At one point in the new historical drama “Jackie,” which defines Jacqueline Kennedy around the pivotal moment of her husband’s assassination, Natalie Portman’s Jackie snaps, “I’m his wife -- whatever I am now.” To some extent, the line frames the central question of the movie: What is Jackie to herself, to the American people of her time and to history?
These are heady questions for ostensibly basic, biopic-style Oscar bait like “Jackie.” The not-bad script by Noah Oppenheim (“The Maze Runner”) underpins a meditation on image and perception that’s often witty. In the hands of Chilean director Pablo Larrain (making his English-language debut), “Jackie” longs to be more than Portman’s 100-minute Oscar clip, and it sometimes rises to those ambitions. Certainly, the avant garde music by Mica Levi underscores the film’s aspiration to art.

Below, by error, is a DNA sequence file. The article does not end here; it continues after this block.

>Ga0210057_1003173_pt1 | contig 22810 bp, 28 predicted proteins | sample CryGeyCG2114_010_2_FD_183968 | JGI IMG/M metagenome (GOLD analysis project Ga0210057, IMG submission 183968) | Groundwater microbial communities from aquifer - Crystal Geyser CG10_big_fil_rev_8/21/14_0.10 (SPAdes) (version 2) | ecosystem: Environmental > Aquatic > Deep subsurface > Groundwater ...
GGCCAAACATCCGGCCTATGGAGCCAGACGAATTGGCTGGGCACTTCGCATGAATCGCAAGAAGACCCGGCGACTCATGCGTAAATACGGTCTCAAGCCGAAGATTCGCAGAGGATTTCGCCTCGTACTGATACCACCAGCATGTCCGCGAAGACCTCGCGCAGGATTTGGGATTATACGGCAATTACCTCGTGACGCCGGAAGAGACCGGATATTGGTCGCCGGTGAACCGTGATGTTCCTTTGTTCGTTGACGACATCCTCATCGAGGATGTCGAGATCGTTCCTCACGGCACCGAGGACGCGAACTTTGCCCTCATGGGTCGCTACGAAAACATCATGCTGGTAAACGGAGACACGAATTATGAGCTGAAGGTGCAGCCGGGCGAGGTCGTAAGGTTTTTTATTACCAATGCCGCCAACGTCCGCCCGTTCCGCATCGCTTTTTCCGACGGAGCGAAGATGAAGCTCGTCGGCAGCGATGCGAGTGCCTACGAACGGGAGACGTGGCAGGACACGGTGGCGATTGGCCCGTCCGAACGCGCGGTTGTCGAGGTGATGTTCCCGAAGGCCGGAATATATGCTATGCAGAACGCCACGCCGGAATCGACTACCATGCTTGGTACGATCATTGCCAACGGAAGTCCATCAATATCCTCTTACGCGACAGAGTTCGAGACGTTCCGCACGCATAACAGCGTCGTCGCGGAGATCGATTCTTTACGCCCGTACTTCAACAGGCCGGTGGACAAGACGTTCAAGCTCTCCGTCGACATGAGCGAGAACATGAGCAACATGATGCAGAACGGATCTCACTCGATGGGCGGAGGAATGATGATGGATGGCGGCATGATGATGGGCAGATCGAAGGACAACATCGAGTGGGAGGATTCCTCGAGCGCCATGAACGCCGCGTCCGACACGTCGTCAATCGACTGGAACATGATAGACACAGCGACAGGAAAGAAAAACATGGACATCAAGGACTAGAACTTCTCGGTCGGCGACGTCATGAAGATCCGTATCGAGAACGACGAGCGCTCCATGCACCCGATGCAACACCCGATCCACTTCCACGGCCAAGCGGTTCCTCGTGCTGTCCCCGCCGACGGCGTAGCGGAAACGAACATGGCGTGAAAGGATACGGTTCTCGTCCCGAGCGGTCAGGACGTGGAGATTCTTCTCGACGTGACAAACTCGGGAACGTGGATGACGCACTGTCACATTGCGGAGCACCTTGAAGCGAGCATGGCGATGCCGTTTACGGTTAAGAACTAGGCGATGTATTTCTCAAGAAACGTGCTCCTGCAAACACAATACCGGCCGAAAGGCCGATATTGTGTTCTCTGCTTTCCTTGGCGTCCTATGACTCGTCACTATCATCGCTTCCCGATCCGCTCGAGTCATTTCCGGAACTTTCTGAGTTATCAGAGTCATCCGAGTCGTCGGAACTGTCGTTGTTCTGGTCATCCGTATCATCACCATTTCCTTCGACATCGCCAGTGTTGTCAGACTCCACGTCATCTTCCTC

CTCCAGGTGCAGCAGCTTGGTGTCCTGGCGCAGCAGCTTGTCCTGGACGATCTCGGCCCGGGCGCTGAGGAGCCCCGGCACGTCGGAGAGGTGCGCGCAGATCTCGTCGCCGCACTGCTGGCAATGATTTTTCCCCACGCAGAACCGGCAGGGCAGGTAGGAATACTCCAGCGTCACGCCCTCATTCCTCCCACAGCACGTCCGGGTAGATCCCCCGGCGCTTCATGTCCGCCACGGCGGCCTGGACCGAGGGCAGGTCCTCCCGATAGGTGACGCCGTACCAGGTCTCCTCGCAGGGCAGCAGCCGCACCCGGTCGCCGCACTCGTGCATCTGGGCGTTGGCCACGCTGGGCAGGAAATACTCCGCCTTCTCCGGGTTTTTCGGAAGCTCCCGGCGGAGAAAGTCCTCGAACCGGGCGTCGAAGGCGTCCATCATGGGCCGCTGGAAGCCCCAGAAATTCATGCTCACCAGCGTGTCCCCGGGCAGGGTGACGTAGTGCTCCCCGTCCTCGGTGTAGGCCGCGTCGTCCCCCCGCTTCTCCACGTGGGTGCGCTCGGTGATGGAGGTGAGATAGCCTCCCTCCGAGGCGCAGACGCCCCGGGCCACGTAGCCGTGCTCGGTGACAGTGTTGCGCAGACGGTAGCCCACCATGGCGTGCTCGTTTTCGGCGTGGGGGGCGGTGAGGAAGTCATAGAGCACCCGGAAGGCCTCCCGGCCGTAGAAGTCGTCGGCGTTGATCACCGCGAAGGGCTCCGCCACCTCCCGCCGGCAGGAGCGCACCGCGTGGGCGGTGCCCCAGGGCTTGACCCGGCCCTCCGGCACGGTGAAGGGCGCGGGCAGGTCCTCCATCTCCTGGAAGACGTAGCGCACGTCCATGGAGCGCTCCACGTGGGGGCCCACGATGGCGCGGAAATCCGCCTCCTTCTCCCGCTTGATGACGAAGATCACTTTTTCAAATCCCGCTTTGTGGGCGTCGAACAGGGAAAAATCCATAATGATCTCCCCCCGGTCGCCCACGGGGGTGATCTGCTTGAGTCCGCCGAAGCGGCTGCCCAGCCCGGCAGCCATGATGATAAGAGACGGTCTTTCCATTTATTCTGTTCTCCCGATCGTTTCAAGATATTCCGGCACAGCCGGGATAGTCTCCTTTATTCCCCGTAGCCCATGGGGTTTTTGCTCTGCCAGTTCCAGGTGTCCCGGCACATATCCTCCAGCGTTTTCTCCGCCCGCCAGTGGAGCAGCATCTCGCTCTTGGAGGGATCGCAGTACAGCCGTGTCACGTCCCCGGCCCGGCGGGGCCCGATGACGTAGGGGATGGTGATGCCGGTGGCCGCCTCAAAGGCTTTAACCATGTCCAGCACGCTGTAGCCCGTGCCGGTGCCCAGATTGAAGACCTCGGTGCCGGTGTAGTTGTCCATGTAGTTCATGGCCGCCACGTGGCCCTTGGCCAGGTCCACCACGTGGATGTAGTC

One might also say that “Jackie” tries too hard. The dramatization of Jackie’s four-day ordeal between J.F.K.’s assassination and his funeral unfolds within a framing story: a coolly controlled Jackie managing Theodore H. White (Billy Crudup) through the post-mortem interview she’s granted him for “Life” magazine. Oppenheim, like his heroine, concerns himself with myth making (the notion of the Kennedy White House being “Camelot”), but also finds his wheels spinning the same emotional space for long, turgid stretches.
At minimum, “Jackie” is what it was hoping it wouldn’t be: the serviceable movie you make about this subject. But it does offer a little bit more, peeking through with an interesting insight every quarter-hour or so. As a piece of media that’s partly about the media and its role in creating truth, “Jackie” deserves credit for daring to invite its own criticism, to suggest that it’s subject may be unknowable.